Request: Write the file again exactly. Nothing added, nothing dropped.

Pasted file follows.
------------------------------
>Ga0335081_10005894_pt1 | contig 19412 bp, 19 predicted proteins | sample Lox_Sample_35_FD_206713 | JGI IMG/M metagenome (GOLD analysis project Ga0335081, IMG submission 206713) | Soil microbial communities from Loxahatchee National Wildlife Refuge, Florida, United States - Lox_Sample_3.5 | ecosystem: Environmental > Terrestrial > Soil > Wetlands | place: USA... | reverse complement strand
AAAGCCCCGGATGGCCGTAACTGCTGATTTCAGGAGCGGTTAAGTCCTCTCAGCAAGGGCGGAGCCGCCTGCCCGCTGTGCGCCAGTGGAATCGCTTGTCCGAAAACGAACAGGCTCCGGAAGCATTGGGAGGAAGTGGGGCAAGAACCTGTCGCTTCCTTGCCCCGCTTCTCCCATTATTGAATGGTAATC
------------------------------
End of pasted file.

>Ga0335081_10005894_pt1 | contig 19412 bp, 19 predicted proteins | sample Lox_Sample_35_FD_206713 | JGI IMG/M metagenome (GOLD analysis project Ga0335081, IMG submission 206713) | Soil microbial communities from Loxahatchee National Wildlife Refuge, Florida, United States - Lox_Sample_3.5 | ecosystem: Environmental > Terrestrial > Soil > Wetlands | place: USA... | reverse complement strand
AAAGCCCCGGATGGCCGTAACTGCTGATTTCAGGAGCGGTTAAGTCCTCTCAGCAAGGGCGGAGCCGCCTGCCCGCTGTGCGCCAGTGGAATCGCTTGTCCGAAAACGAACAGGCTCCGGAAGCATTGGGAGGAAGTGGGGCAAGAACCTGTCGCTTCCTTGCCCCGCTTCTCCCATTATTGAATGGTAATC